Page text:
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Ward 8 Liquor Merchants Face License Challenges

ANC Leaders Launch Initiative to Stem Alcohol Sales

While the District has seen a decrease in violent crimes in comparison to 2019, Ward 8 homicides and assaults have increased, leading several liquor stores to potential closures as District authorities look for ways to rectify variables of the dismay.

Salim Adofo, a Ward 8 Advisory Neighborhood Commissioner, is spearheading a campaign to deny renewal of select liquor operating licenses in areas of repeated criminal behavior. He has cited a string of assault and violence cases within feet of the various locations to support his effort to halt retail liquor sales to halt violence in the streets.

“It’s going to have to take a collective effort from a variety of different agencies, institutions, and individuals [residents] to make this change,” Adofo said. “I saw this as an opportunity for me to challenge the renewal, or the issuances of liquor licenses in Ward 8, because there are a lot of mind-altering substances in alcohol that have adverse impacts in our community.”

While authorities do not intend to prohibit the ability of residents to partake in adult beverages, Ward 8 officials argue the overwhelming access to alcoholic products potentially encourages the consistent rates of criminal activity.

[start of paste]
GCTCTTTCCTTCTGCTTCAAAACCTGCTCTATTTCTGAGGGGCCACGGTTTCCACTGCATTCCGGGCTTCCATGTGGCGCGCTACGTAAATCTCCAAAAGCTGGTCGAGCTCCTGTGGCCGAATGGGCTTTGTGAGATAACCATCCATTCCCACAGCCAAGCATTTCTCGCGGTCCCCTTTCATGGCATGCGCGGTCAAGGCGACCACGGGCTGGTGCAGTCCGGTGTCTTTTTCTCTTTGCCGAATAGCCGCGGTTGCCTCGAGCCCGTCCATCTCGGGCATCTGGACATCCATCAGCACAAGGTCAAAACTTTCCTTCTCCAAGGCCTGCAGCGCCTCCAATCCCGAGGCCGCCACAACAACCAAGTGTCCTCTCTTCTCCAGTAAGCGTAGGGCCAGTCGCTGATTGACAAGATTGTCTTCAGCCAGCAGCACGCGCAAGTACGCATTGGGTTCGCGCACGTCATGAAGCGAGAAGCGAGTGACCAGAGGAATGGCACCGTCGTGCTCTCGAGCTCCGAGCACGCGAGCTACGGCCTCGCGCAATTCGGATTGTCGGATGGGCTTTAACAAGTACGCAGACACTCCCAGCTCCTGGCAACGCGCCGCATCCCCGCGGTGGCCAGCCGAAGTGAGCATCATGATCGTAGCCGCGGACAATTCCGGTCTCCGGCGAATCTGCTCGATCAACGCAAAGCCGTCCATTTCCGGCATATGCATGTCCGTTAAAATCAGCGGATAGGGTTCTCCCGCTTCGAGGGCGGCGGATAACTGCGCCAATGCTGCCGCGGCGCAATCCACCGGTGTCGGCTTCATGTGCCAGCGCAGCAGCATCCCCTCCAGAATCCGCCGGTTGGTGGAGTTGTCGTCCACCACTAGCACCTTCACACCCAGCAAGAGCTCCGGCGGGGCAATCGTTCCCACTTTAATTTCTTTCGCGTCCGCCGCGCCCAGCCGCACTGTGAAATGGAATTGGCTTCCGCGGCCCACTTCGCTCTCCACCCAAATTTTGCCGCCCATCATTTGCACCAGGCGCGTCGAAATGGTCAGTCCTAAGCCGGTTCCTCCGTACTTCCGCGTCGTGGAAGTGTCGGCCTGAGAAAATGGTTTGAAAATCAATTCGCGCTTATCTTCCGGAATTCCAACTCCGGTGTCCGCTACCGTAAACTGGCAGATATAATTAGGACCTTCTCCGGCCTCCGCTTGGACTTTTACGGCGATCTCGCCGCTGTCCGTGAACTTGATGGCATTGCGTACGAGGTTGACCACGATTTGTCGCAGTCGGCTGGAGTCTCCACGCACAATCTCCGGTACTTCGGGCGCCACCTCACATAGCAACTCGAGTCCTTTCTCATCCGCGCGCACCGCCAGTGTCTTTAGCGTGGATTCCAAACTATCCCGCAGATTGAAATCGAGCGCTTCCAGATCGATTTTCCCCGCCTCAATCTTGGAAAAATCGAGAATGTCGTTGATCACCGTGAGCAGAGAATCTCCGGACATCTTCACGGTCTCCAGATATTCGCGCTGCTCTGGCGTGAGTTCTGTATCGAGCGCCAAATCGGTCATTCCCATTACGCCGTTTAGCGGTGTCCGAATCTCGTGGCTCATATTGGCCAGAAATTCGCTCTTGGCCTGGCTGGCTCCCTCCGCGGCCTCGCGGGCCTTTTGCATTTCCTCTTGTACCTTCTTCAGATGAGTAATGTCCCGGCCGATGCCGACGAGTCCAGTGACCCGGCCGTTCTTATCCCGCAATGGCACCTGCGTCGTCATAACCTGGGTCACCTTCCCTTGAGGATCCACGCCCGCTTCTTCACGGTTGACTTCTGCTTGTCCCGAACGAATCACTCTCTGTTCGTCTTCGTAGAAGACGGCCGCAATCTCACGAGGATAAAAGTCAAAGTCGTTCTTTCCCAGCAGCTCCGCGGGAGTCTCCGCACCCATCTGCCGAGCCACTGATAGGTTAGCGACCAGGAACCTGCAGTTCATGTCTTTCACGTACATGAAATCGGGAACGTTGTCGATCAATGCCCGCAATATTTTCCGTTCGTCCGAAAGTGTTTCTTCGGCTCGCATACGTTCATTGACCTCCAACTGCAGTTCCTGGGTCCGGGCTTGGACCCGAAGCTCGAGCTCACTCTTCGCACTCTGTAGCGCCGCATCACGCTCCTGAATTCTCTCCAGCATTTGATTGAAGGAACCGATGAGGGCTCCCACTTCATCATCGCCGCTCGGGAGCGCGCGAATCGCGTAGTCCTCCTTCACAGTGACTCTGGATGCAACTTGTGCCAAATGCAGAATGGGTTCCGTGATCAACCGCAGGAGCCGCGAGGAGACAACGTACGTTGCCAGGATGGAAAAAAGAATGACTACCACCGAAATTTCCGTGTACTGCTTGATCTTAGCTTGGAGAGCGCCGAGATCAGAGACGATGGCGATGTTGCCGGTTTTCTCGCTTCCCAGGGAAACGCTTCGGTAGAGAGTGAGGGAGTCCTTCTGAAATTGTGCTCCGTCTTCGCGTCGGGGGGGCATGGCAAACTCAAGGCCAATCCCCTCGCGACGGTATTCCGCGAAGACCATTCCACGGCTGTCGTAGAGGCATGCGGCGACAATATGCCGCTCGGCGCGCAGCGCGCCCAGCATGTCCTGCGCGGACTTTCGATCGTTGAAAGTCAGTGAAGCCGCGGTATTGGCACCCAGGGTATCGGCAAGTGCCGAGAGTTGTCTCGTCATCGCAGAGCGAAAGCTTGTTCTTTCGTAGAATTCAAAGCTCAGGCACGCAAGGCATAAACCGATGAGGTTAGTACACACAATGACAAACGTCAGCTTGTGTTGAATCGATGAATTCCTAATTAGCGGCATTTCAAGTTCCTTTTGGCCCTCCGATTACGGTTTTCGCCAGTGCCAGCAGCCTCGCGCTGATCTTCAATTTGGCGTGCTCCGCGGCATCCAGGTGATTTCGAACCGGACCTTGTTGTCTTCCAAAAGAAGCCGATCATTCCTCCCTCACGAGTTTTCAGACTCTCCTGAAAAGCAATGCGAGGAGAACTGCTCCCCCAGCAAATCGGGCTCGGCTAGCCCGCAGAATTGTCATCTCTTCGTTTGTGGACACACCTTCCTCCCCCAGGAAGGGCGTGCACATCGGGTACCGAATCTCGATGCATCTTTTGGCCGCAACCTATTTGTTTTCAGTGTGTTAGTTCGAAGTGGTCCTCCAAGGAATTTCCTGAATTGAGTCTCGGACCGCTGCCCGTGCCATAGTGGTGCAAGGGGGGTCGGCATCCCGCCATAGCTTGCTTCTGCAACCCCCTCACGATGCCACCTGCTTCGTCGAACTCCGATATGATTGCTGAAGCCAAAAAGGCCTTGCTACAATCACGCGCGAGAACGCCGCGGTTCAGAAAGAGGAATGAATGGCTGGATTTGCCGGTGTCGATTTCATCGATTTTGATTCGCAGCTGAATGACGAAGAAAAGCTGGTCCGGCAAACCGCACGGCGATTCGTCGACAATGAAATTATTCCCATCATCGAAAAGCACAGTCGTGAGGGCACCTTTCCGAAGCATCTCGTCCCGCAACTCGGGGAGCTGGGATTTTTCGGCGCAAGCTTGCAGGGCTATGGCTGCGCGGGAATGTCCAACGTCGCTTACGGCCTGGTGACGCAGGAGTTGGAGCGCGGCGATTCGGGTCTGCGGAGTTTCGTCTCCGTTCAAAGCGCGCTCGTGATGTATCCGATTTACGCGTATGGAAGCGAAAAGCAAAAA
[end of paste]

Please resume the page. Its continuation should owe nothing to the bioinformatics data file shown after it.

According to DC MPD’s Atlas crime map report, Ward 8 has tallied 55 homicides this year, equaling 2019 records, as well as 392 assault cases, compared to 321 in the previous year. Among the total assault cases, 31 of those were reported as sexual abuse crimes.

While officials resist blaming liquor stores as a platform for illegal activity, there is strong support for the idea of liquor as an agent in many of the reported incidents.

In the ANC 8C protest letter, the commission advocated for more wholesome business operations in place of alcohol distributors.

“There are so many business owners that seemingly believe the best way to come into this community and provide a service to make money is by serving alcohol, and it’s just not true,” Adofo said. “People will consume what is put in front of them on a consistent basis. So why not put out fruits and vegetables, something that’s more healthy? Why are you trying to make a living off of things that are contributing to our demise?”

Wonder Mart, a convenience store on Martin Luther King Ave., SE, was seeking a liquor license until Adofo’s initiative stopped the proposal. Several other liquor stores on the commission’s target list are up for renewal, too, including Charles Corner in the Barry Farm community, near Excel Academy PCS, and Liz Market in Congress Heights, directly across from a University of the District Columbia campus and MLK Elementary School.

While Adofo supports license challenges, there is local indifference to the resolution.

“I imagine they want to get rid of these liquor stores because of the traffic of the homeless, and probably crime but, you’re taking away from a family when you’re doing that. Business is business,” said Wesley Leakes, a Southeast resident.

Yet, Ward 8 Councilman Trayon White (D) said he is concerned about the heavy presence of alcohol distributors in his community.

“We have more liquor stores than recreation centers. We have more liquor stores than after school programs. The millions spent at those liquor stores are not circulating back in our community,” said White. “Substance abuse is destroying families and communities every day. I am not against restaurants with liquor licenses but, we don’t need one more damn liquor store.”

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